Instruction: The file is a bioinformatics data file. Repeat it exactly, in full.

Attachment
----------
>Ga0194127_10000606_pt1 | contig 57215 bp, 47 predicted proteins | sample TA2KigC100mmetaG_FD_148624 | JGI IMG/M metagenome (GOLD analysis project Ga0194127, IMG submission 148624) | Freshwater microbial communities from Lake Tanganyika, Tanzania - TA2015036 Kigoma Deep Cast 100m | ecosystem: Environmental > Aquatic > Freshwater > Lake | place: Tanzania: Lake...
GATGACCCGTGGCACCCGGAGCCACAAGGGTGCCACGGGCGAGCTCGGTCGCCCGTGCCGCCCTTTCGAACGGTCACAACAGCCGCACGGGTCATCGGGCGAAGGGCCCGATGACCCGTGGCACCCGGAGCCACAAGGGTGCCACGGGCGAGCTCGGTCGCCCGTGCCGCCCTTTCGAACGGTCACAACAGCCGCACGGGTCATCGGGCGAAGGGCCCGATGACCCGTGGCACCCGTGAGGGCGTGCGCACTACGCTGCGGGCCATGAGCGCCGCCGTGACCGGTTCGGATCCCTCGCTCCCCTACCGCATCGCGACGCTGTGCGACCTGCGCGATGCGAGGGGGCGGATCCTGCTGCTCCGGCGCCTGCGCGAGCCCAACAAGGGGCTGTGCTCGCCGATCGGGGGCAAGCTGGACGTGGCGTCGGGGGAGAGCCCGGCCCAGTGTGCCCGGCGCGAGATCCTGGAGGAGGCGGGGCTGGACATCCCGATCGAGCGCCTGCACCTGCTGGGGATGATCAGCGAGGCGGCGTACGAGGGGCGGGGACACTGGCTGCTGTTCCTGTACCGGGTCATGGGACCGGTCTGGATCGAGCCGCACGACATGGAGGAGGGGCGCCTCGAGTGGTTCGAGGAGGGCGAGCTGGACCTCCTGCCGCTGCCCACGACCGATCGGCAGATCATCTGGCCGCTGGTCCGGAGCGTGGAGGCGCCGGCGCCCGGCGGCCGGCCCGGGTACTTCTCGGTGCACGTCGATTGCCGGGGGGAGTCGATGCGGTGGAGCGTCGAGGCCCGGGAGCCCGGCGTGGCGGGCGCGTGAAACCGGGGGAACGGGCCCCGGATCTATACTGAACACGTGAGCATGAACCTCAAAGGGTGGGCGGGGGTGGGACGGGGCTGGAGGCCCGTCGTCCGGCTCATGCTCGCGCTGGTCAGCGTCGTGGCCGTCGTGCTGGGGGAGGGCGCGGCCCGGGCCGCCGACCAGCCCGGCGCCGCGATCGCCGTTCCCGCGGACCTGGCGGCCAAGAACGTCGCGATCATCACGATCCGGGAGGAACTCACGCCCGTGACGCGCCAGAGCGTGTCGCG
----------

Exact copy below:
>Ga0194127_10000606_pt1 | contig 57215 bp, 47 predicted proteins | sample TA2KigC100mmetaG_FD_148624 | JGI IMG/M metagenome (GOLD analysis project Ga0194127, IMG submission 148624) | Freshwater microbial communities from Lake Tanganyika, Tanzania - TA2015036 Kigoma Deep Cast 100m | ecosystem: Environmental > Aquatic > Freshwater > Lake | place: Tanzania: Lake...
GATGACCCGTGGCACCCGGAGCCACAAGGGTGCCACGGGCGAGCTCGGTCGCCCGTGCCGCCCTTTCGAACGGTCACAACAGCCGCACGGGTCATCGGGCGAAGGGCCCGATGACCCGTGGCACCCGGAGCCACAAGGGTGCCACGGGCGAGCTCGGTCGCCCGTGCCGCCCTTTCGAACGGTCACAACAGCCGCACGGGTCATCGGGCGAAGGGCCCGATGACCCGTGGCACCCGTGAGGGCGTGCGCACTACGCTGCGGGCCATGAGCGCCGCCGTGACCGGTTCGGATCCCTCGCTCCCCTACCGCATCGCGACGCTGTGCGACCTGCGCGATGCGAGGGGGCGGATCCTGCTGCTCCGGCGCCTGCGCGAGCCCAACAAGGGGCTGTGCTCGCCGATCGGGGGCAAGCTGGACGTGGCGTCGGGGGAGAGCCCGGCCCAGTGTGCCCGGCGCGAGATCCTGGAGGAGGCGGGGCTGGACATCCCGATCGAGCGCCTGCACCTGCTGGGGATGATCAGCGAGGCGGCGTACGAGGGGCGGGGACACTGGCTGCTGTTCCTGTACCGGGTCATGGGACCGGTCTGGATCGAGCCGCACGACATGGAGGAGGGGCGCCTCGAGTGGTTCGAGGAGGGCGAGCTGGACCTCCTGCCGCTGCCCACGACCGATCGGCAGATCATCTGGCCGCTGGTCCGGAGCGTGGAGGCGCCGGCGCCCGGCGGCCGGCCCGGGTACTTCTCGGTGCACGTCGATTGCCGGGGGGAGTCGATGCGGTGGAGCGTCGAGGCCCGGGAGCCCGGCGTGGCGGGCGCGTGAAACCGGGGGAACGGGCCCCGGATCTATACTGAACACGTGAGCATGAACCTCAAAGGGTGGGCGGGGGTGGGACGGGGCTGGAGGCCCGTCGTCCGGCTCATGCTCGCGCTGGTCAGCGTCGTGGCCGTCGTGCTGGGGGAGGGCGCGGCCCGGGCCGCCGACCAGCCCGGCGCCGCGATCGCCGTTCCCGCGGACCTGGCGGCCAAGAACGTCGCGATCATCACGATCCGGGAGGAACTCACGCCCGTGACGCGCCAGAGCGTGTCGCG